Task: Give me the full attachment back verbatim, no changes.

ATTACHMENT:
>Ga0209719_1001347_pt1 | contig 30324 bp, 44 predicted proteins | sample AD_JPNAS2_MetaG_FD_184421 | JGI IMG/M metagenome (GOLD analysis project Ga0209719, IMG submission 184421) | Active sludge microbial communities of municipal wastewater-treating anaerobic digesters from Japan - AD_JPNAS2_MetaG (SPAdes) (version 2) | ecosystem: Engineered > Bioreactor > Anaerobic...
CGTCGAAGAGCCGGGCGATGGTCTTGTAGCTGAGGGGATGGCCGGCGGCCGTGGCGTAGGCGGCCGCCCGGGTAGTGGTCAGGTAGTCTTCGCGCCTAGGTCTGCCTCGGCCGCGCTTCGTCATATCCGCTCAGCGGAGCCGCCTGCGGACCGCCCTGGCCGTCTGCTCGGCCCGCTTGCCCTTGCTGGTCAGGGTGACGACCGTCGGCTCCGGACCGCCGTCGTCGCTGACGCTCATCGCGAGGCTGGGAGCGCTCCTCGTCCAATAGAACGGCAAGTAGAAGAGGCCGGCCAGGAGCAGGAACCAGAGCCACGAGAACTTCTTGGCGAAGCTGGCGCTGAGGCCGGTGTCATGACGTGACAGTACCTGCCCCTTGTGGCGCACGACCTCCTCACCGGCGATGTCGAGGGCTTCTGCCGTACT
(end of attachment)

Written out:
>Ga0209719_1001347_pt1 | contig 30324 bp, 44 predicted proteins | sample AD_JPNAS2_MetaG_FD_184421 | JGI IMG/M metagenome (GOLD analysis project Ga0209719, IMG submission 184421) | Active sludge microbial communities of municipal wastewater-treating anaerobic digesters from Japan - AD_JPNAS2_MetaG (SPAdes) (version 2) | ecosystem: Engineered > Bioreactor > Anaerobic...
CGTCGAAGAGCCGGGCGATGGTCTTGTAGCTGAGGGGATGGCCGGCGGCCGTGGCGTAGGCGGCCGCCCGGGTAGTGGTCAGGTAGTCTTCGCGCCTAGGTCTGCCTCGGCCGCGCTTCGTCATATCCGCTCAGCGGAGCCGCCTGCGGACCGCCCTGGCCGTCTGCTCGGCCCGCTTGCCCTTGCTGGTCAGGGTGACGACCGTCGGCTCCGGACCGCCGTCGTCGCTGACGCTCATCGCGAGGCTGGGAGCGCTCCTCGTCCAATAGAACGGCAAGTAGAAGAGGCCGGCCAGGAGCAGGAACCAGAGCCACGAGAACTTCTTGGCGAAGCTGGCGCTGAGGCCGGTGTCATGACGTGACAGTACCTGCCCCTTGTGGCGCACGACCTCCTCACCGGCGATGTCGAGGGCTTCTGCCGTACT